One idea that I had was to provide a finish line. Quite simply a marker in the snow that signalled the end of the level.
At this point the game tots up the number of rebels rescued and provides a points bonus. Bonus points are awarded for the amount of fuel that the player has left in the speeder.

But then I’m not sure that there’s enough in there for the player to want to push himself in the next level.
“Oh right, so I just do it all again do I but this time aim for a bigger bonus ?”
It just won’t work for this sort of game.

So there’s a fine line here to be drawn.
For every challenge I want to present to the player I have to think carefully about what the most that I could do to derail the player’s plans for achieving it are vs what the most entertaining way to prevent the player from achieving his goal is.
There’s a balance to be struck.

In Defender the player was given a window of opportunity to rescue the human and the method of rescuing was to blast the alien to bits. The player then had to collect the human and set him down safely. When achieved this was hugely satisfying.

In Scramble the player was given a small window of opportunity to destroy the fuel depot before it disappeared stage left. More fuel depots would come along but there were only so many that you could miss.
In Galaga you were given a small window of opportunity to jump inside the alien tractor beam. You then of course had to go and shoot it to recover your fighter and boost your firepower.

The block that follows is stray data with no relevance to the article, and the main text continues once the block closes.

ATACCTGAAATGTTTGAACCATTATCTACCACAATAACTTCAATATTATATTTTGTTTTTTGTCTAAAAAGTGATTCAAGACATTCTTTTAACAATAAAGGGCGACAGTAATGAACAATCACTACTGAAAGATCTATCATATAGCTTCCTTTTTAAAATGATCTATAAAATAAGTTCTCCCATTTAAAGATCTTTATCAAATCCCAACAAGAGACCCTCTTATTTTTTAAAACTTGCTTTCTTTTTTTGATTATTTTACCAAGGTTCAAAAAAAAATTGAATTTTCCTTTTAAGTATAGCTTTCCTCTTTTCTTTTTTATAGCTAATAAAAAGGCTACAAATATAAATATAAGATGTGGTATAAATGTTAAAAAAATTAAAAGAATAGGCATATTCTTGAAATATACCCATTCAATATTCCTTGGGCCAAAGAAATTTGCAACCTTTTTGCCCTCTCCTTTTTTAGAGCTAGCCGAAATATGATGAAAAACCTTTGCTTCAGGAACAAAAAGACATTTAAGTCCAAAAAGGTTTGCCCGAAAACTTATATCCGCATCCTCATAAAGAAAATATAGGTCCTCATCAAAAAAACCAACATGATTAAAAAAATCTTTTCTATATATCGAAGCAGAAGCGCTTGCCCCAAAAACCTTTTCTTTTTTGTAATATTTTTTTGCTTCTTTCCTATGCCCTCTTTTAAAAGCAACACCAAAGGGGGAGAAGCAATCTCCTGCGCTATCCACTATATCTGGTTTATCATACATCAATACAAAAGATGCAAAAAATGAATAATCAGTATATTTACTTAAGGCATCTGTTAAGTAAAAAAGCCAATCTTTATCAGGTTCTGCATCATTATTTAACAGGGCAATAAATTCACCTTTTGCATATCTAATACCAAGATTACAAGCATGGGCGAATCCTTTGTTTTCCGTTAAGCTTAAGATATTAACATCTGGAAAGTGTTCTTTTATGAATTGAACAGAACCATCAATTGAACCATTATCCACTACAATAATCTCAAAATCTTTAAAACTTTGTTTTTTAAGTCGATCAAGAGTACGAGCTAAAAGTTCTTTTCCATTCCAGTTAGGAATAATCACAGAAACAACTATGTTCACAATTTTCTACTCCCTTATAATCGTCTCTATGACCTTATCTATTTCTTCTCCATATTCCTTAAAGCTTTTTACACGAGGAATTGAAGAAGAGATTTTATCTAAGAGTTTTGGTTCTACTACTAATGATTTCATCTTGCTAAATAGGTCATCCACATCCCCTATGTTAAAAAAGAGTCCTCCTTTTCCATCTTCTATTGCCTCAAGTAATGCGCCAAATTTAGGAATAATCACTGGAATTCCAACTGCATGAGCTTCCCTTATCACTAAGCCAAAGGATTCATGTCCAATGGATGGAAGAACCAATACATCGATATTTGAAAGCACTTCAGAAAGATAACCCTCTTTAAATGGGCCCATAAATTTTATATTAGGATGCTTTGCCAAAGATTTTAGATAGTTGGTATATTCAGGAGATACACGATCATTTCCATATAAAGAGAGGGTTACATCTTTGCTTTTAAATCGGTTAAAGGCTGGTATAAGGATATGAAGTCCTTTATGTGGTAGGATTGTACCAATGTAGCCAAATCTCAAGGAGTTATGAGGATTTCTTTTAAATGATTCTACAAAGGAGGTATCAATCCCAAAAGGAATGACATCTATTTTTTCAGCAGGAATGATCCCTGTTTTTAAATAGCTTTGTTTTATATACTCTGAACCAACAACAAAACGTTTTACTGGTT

Falcon Patrol

Falcon Patrol

In the excellent 8bit game Falcon Patrol (another side scrolling shooter) you were charged with taking down a set number of planes whilst managing your fuel and Air to Air Missiles.
This game was quite hard and like Defender a bi-directional affair. To replenish your fighter you would land on the landing pad. The aircraft in the game employed VTOL a la the Harrier “jump jet” so landing was a simple case of lining up your fighter with the landing pad.

Perhaps then I should employ the idea of the speeder flying between rebel outposts. I could include a radar to show just how close the speeder is to the base. When the speeder arrives at the base it lands and the rescued rebels are counted up and a bonus awarded.

This would give the player a welcome period of down time to prepare for the next level when I throw a bit more at him.
This has some mileage.
I’m still not convinced that the player will be encouraged to progress with such repetition but the important thing is I have something to try.

So back to the code to see what I can conjur up. I will probably spend the next 3 days just playing the game to see how excited I am for it.

Thanks for listening ;)

Designing arcade games – a quick guide

So I was thinking about designing arcade games over a coffee earlier …

Game design is often seen as a very exact science. If you learn some “rules” you’ll suddenly be a game designer. I’ve heard and read all sorts.

“As gamers we strive for patterns and repetition.”
“As gamers our primary focus is on ‘tidying’ the screen.”
“Games should be about challenge and reward.”
“Games are at their best when they teach us something.”

The list goes on.

You know what, each is probably true but sometimes I think those in the business ( i.e. selling books ) of game design can be a little too pretentious. Such a high-brow attitude to making games can be quite a dull thing to have to pore over so I’ve knocked up what I call ( well I do now ) my short bullet list to establishing the core to an arcade game.

Here you go. See what you make of it.

  • Create a cool central idea. e.g. blast stuff to hell
  • Create a cool avatar for the player to control and protect
    • Make sure the avatar appears:
      • fun to watch